Well, there is a reason that a seasoned traveler does destination research, and it's to avoid being taken by surprise by their vacation experience. Oh, and please take what the bus drivers say with a grain of salt. They will tell you anything and are not a reliable source of info.

WDW is crazy from Christmas week until just after New Year's. Then, it settles down until just after Valentine's Day. The weekend of the Marathon in January is a bit busier, but overall, it's a nice time to go.

12/30/2006 10:04 AM  
Blogger Maggie said...

Disney prevents any free enterprise transport options from having access to the TTC, meaning no taxicabs or limos were available.

Well, not immediately available, but you could have called a cab and they would have been allowed to pick you up.

12/30/2006 10:08 AM  
Blogger Maggie said...

I am incensed and outraged that Disney and the travel infrastructure that supports them seem so fixated on making money that they have disassociated their greed from the extreme personal disappointment of the young consumers of their services who come here by calling them "guests" instead of children. For example, when I called the Hilton the first time this morning, the shrewish concierge said she noted my disgruntlement but accused me of being naive. "You can't expect things to work like normal this time of year, sir, and you should have known that before you came," she said, acidly, "The buses cannot get there in this traffic, with all these people. You have to expect big delays."

I am supposed to KNOW THAT? How? I can't expect things to work like normal? Does that mean I am getting a great big discount for shoddy service, lies, and failed promises?


I personally am shocked and outraged that you can feel yourself as being totally devoid of responsibility to know details about your travel destinations. I swear, check out the internet's multiple free options of information on the destination, buy a book, or something.

12/30/2006 10:12 AM  
Blogger Maggie said...

Perhaps it's time for Disney and the entire travel infrastructure to institute some capacity controls. Not the crude one now in effect (i.e., too many people trying to get in? Well, just close it down, and don't let any more enter).

No, I mean like taking reservations for Park entry on certain dates and capping it at capacity. Airlines do it; so do hotels and rental car companies. None of those travel providers sell more than they can can statistically supply. Why shouldn't Disney?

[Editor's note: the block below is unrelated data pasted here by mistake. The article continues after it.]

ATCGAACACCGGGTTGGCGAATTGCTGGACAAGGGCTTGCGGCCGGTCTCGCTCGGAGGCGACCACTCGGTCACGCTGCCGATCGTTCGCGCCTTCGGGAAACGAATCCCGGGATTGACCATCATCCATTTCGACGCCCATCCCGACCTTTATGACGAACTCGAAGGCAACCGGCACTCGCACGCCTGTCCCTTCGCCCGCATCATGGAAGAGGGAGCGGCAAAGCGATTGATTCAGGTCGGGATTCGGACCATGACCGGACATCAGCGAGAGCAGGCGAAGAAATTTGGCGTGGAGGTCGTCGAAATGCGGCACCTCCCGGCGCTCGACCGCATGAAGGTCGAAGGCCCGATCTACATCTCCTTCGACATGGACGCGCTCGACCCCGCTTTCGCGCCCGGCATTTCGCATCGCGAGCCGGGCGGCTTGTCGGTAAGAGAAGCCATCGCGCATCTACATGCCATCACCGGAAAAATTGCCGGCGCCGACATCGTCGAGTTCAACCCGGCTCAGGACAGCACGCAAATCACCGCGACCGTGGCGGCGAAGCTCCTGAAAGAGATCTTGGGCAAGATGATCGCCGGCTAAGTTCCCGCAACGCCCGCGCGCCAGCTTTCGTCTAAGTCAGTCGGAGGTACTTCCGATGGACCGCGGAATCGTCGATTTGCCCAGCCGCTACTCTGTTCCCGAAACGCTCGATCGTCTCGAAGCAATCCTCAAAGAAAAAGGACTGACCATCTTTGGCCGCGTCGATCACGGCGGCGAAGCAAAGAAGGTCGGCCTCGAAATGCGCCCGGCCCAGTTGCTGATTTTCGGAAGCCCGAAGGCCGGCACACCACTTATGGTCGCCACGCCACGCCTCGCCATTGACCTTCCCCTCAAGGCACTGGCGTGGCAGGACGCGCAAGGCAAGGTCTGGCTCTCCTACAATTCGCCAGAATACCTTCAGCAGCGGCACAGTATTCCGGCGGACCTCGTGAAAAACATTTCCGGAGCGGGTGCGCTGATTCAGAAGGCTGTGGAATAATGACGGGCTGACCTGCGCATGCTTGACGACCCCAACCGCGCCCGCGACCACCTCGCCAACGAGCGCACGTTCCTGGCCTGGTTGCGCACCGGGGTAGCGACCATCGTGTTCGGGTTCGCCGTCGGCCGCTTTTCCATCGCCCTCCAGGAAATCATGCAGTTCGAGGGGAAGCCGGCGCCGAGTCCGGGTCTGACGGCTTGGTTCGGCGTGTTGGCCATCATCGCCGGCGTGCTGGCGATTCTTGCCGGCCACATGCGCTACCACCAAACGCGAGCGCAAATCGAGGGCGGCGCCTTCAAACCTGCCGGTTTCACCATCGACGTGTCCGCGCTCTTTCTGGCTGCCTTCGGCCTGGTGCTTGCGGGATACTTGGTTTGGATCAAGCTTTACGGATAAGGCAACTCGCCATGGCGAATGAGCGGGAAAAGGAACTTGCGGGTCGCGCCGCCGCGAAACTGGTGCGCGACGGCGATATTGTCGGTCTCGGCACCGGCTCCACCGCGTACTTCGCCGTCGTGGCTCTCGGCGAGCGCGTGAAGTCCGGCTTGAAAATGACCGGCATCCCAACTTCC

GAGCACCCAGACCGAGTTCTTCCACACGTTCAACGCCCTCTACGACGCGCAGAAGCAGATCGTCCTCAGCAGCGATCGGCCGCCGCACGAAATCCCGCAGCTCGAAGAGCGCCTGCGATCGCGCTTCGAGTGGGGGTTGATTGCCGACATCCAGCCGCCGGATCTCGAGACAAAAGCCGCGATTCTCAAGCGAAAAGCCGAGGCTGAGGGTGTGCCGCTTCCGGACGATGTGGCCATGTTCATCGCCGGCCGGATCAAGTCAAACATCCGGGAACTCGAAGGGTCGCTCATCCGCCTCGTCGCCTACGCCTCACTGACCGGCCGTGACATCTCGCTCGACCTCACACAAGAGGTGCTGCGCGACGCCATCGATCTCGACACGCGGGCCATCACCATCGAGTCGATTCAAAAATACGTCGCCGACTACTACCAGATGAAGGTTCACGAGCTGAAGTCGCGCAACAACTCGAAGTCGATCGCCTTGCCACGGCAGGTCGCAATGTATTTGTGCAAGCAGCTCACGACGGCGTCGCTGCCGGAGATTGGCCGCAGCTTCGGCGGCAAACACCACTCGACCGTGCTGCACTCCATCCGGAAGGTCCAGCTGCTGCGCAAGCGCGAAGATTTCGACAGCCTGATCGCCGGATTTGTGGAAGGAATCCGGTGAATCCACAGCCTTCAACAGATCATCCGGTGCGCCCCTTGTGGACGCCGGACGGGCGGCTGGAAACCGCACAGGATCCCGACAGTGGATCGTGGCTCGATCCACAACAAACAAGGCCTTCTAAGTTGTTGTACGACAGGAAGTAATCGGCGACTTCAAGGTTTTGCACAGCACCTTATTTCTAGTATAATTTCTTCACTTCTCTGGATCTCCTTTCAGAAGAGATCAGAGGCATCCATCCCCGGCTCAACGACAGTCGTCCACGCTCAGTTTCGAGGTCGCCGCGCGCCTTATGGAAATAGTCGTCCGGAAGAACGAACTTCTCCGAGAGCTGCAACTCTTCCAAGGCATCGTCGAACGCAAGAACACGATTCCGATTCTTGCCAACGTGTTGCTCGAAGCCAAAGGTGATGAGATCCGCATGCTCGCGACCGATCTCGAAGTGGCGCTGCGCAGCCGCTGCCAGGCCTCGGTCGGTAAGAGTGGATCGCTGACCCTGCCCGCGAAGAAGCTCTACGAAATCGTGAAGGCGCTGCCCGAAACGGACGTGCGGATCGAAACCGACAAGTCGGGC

There are capacity controls in place. I sincerely doubt that your proposal would work. Think of it like this, if there are thousands of "yous" out there that didn't do their research, wouldn't you feel cheated that you didn't know that you had to make a reservation to visit during certain hours? Not happening.

Children only know what you tell them about WDW. I get ticked off when people set their kids up for disappointment by telling them too much. Don't tell Suzy that she will get to wake up Tinker Bell at her shop in the morning. Take Suzy to the shop and see if you can be there first and surprise her with the experience. That way, if she isn't the one chosen, she can still enjoy the day without the disappointment. Yes, we would all like to see that children are spoiled rotten and that the magic lives, but it's not good to set the kids up for a fall. Parents do the magic breaking more than they do the magic making.

12/30/2006 10:22 AM  
Blogger Maggie said...

My thesis is that Disney doesn't care if it sells more product than it can realistically provide. The tickets we purchased through our local AAA office cost $744, and they expire 14 days after first day of use. Disney doesn't care if you cannot get full use and enjoyment from them.

Disney does care. However, they are not responsible for the lack of planning on your part. They are not responsible for your choice to buy straight one day/on park admission tickets....it's called Magic YOUR Way for a reason. You are responsible for this entire mess dude. PLANNING.....look into it.

12/30/2006 10:25 AM  
Blogger jimmiej said...

We've been to WDW nine times since 1990. After our first trip (which we enjoyed, but stood in long lines), I discovered "The Unofficial Guide to Walt Disney World." I enjoyed reading it, plus it opened my eyes to the neccessity of planning ahead for a trip to the most popular vacation destination in the world. We've enjoyed many trips to WDW since then and plan to continue indefinitely.

12/30/2006 2:15 PM  
Blogger Amanda said...